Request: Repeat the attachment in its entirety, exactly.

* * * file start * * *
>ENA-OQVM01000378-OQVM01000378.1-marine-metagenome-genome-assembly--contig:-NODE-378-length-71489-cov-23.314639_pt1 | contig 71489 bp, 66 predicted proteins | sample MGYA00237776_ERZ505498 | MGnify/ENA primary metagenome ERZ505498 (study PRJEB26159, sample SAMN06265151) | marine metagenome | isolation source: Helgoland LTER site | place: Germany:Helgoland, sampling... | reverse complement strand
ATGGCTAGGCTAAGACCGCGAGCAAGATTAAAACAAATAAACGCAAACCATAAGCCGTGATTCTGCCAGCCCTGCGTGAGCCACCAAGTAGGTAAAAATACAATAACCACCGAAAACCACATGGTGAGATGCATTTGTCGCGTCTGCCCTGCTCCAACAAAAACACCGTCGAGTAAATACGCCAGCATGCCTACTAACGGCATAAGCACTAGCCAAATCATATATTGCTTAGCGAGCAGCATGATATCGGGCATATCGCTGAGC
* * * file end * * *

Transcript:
>ENA-OQVM01000378-OQVM01000378.1-marine-metagenome-genome-assembly--contig:-NODE-378-length-71489-cov-23.314639_pt1 | contig 71489 bp, 66 predicted proteins | sample MGYA00237776_ERZ505498 | MGnify/ENA primary metagenome ERZ505498 (study PRJEB26159, sample SAMN06265151) | marine metagenome | isolation source: Helgoland LTER site | place: Germany:Helgoland, sampling... | reverse complement strand
ATGGCTAGGCTAAGACCGCGAGCAAGATTAAAACAAATAAACGCAAACCATAAGCCGTGATTCTGCCAGCCCTGCGTGAGCCACCAAGTAGGTAAAAATACAATAACCACCGAAAACCACATGGTGAGATGCATTTGTCGCGTCTGCCCTGCTCCAACAAAAACACCGTCGAGTAAATACGCCAGCATGCCTACTAACGGCATAAGCACTAGCCAAATCATATATTGCTTAGCGAGCAGCATGATATCGGGCATATCGCTGAGC